A few weeks ago, I somehow came across an article with a headline that caught my eye: REPORT: IT’S NOT OKAY TO JUST START TALKING TO PEOPLE YOU DON’T KNOW. The article went on to explain that a study conducted by a major university analyzed conversations between strangers over a nine-month period and concluded that conversations with complete strangers is not acceptable.
This headline caught my eye because I am constantly embarking upon conversations with strangers in the grocery store, the library, Target, or while waiting for a table at a restaurant. You name the place, I have started conversations. As you can imagine, it was with great relief that I noticed that the article was attributed to The Onion, a digital media organization that offers completely satirical news stories. They were fake news before fake news was a thing. The difference between The Onion and Katie Couric telling the world as she hosted NBC’s coverage of the opening ceremonies of the Olympics that the Dutch people are so good at speed skating because the people ice skate to work is that The Onion is unapologetically fake, and hilariously funny.
The truth of the matter is that, though the article was tongue-in-cheek, it really almost never works to strike up conversations with complete strangers. Ask me. I know. Does it stop me, however? I am sorry to say that thus far it has not.
You might recall that I recently mentioned, for example, that I complimented a man for opening the car door for his wife. It turns out that it was a rare example of an unsolicited conversation that seemed to end fine.
I have many examples of times when my conversations haven’t panned out. Take the time on the cruise ship when I said to the stranger standing next to me in the buffet line, “Have you ever seen so many delicious looking items in your life?” She gave me a dour look and replied, “I am legally blind, and can’t see the food at all.” Or on the same ship, when I was carrying an ice cream cone to my room and said to the man riding in the elevator with me, “I can’t seem to go by the ice cream machine without making myself a cone,” and he replied, “Well, then you’re just going to get fat.” Maybe the worst example was when I asked the cashier at the grocery store if her shift was almost over (something I often ask as if it is ANY of my business). When she responded that she was going home soon, I cheerfully said, “Well that’s nice. You have the whole rest of the day to enjoy.” Her response? “My husband passed away a month ago. I actually hate going home and having all that time to fill without him.” Really….how do you come back from a gaffe like that?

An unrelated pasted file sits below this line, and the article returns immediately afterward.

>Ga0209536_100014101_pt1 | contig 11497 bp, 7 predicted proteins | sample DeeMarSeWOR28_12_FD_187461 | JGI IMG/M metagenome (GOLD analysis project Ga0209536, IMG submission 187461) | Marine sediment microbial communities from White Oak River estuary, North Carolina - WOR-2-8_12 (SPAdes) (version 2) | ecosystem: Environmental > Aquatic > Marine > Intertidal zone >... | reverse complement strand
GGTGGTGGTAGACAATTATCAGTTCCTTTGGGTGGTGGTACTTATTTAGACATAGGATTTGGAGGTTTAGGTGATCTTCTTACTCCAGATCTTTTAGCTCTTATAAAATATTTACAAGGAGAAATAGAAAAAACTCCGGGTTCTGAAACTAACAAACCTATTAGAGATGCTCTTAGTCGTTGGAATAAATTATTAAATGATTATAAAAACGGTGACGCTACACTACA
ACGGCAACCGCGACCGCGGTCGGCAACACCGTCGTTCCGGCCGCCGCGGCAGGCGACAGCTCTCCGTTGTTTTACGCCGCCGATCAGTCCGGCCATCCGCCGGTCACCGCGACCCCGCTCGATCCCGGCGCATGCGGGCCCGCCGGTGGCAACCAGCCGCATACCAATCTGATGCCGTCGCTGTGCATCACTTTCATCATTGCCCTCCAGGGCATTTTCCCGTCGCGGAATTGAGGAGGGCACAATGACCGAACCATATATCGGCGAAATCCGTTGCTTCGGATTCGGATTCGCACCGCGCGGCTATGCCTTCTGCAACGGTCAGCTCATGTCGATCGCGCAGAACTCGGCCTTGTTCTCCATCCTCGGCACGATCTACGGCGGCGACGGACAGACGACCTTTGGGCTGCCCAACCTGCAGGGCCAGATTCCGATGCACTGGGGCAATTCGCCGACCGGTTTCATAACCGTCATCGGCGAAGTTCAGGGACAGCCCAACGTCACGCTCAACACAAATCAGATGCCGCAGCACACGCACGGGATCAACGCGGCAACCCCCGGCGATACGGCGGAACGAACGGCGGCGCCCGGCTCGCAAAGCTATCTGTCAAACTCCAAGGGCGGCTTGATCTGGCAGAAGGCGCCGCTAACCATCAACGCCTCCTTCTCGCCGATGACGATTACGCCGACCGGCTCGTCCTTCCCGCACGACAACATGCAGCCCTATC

I have fallen flat on my face in so many unsolicited conversations that I have really been working with myself to stop doing it. I know the article was fake, but what it said is absolutely true: “Ninety-five percent of the time, the people being talked to experience an extreme spike in anxiety. The only thoughts going through their heads during these unwanted conversations with strangers are ‘Stop talking to me. I don’t know you. Please go away.’’
Perhaps even worse than the people who put me (properly) in my place by a response are the ones who simply look at me like I am either nuts or a pain in the rear end, or perhaps both. I’m afraid that look is very familiar to me. Familiar enough that you would think that I would have learned by now.
I will continue my quest to learn to keep my mouth shut, even if the person in line next to me is wearing the same t-shirt as I. I will remind myself that The Onion is correct when they state that “the study confirmed that in 0 percent of cases do individuals ever want to be spoken to by someone they don’t know. And if you see me coming, definitely look the other direction.